Relationships are very important within the business community. Meetings typically open with a handshake, followed by a casual conversation about family, health and travel. In the Muslim north, wait for a woman to extend her hand before offering yours. The business discussion begins at the host’s indication.
Business formal is the required dress code for foreigners in any type of meeting, while locals tend to opt for either Western or traditional attire. In many work spaces, Nigerians will wear traditional garments on Fridays. Appearance is generally very important and indicative of social and economic status.
Nigeria’s official language is English, which is widely used in the business community. This is particularly true in commercial hubs such as Lagos, Port Harcourt and Abuja. Of the hundreds of indigenous languages found in Nigeria, the most common are Yoruba, Hausa and Igbo. Pidgin English is widely used, particularly in Lagos, and it is recommended to learn a few basic expressions to get around.
A typical work week runs from Monday to Friday, 9.00am to 5.00pm, with lunch at 1.00pm. Business hours may differ during the month of Ramadan, most notably in the northern half of the country, where Islam is the predominant religion.
The majority of visitors must obtain a visa in advance of arriving in Nigeria, and must apply in their country of origin with a letter of invitation from an organisation or individual within the country. Citizens of ECOWAS nations can enter and remain in the country without a visa for a period of up to three months.
The national currency is the naira, which is free-floating. Bills come in denominations of five, 10, 20, 50, 100, 200, 500 and 1000. As of August 2017 the exchange rate stood at approximately N360:$1, N465:£1 and N428:€1. Foreign tenders can be exchanged and licensed at major entry points to the country, or at popular accommodation spots in large cities such as the Eko Hotel in Victoria Island, Lagos.
Power supply is very inconsistent in cities connected to the national grid, including Lagos, Port Harcourt and Abuja. As a result, the majority of businesses and homes that can afford a back-up generator use one. Nigeria has a 230-V, 50-Hz network. Two-pin EU and three-pin UK plugs are standard.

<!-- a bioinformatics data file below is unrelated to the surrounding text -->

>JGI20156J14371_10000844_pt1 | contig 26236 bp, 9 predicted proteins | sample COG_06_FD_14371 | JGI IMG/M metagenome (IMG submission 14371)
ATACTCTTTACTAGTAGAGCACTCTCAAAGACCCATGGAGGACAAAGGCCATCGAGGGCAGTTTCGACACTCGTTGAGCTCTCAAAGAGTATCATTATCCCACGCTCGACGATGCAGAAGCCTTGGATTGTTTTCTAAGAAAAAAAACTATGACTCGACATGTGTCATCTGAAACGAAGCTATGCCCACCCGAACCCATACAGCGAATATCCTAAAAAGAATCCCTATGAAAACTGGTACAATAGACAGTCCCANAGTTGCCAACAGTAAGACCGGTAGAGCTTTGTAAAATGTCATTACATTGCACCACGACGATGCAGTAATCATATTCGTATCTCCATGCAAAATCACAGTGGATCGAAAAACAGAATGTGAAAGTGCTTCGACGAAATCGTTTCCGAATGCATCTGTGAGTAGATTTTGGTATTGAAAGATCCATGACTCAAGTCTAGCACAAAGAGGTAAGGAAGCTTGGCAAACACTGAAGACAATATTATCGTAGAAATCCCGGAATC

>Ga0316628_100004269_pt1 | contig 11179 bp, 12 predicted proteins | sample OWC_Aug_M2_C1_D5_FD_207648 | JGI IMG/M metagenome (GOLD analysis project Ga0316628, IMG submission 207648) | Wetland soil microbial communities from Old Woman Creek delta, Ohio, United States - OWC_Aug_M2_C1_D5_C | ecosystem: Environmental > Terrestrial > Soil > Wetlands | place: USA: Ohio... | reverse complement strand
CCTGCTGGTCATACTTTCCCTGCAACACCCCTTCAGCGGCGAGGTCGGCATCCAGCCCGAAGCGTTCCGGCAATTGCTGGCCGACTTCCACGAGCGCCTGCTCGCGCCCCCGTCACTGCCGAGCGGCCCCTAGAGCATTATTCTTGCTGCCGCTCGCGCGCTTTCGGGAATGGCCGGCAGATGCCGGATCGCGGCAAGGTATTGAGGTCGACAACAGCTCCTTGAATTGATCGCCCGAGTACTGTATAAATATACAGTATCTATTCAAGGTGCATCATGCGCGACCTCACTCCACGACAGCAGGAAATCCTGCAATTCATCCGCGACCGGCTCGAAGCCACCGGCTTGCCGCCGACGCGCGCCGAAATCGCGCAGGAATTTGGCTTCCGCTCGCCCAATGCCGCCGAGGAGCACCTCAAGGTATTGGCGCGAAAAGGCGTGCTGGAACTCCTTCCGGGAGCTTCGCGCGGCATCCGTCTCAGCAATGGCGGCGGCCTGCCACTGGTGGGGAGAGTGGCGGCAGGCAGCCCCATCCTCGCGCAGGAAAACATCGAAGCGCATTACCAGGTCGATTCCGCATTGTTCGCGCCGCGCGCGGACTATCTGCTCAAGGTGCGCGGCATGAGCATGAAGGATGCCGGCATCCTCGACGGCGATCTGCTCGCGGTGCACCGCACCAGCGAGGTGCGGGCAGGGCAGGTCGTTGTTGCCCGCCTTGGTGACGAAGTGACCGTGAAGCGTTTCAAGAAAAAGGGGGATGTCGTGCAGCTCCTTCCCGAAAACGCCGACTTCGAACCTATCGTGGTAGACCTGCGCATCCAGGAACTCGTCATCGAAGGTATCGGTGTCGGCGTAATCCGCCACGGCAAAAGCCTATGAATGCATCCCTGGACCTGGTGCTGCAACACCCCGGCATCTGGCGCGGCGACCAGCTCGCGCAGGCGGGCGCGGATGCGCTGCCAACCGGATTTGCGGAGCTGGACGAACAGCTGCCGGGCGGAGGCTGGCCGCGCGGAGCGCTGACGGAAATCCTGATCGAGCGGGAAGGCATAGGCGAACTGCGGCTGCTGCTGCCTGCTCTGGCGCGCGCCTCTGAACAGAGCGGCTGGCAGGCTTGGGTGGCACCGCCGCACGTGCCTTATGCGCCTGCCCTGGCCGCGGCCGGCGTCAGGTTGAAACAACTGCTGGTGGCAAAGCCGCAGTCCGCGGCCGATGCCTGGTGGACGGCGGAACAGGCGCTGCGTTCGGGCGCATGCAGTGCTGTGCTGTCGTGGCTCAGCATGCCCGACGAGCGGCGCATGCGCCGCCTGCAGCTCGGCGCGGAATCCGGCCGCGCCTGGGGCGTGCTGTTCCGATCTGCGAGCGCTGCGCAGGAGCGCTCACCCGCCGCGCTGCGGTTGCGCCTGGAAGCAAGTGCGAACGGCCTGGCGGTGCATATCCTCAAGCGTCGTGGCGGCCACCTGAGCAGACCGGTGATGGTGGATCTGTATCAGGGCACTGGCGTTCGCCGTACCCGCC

The country dialling code is +234. Most people in the business community use mobile phones with pre-paid SIM cards, which cost about N100 ($0.35). Recharge cards from licensed mobile operators are easily found in major cities at informal vendors, operator shops and convenience stores. While strained, internet access and latency is improving and is available in the large commercial centres.
Travelling by road is the most common form of transportation in Nigeria. While public transport is limited, yellow taxis and private taxi services are readily available. A typical fare between Victoria Island and Ikoyi in Lagos costs N500-1000 ($1.77-3.53). Smartphone applications such as Uber and Easy Taxi have become quite popular in Lagos, and are used by both locals and visitors. However, most business travellers still use a private car, which can cost roughly N15,000-20,000 ($53-71) per day. Longer trips are usually made by air, with an average trip between Lagos and Abuja costing about $140.
The main business centres and expatriate neighbourhoods of Victoria Island, Ikoyi and Lekki Phase 1 in Lagos have a much lower risk profile than other parts of Nigeria. Individuals can move safety during the day with reasonable self-awareness and caution, although foreigners should avoid walking at night. Security is continuously improving across Lagos.
Proof of yellow fever vaccination is required at all entry points. Travel doctors also highly recommend purchasing anti-malarial drugs prior to travel to Nigeria. There are many private health facilities in the more populous cities, with registration fees as low as N10,000 ($35.34). Visitors should drink bottled water.
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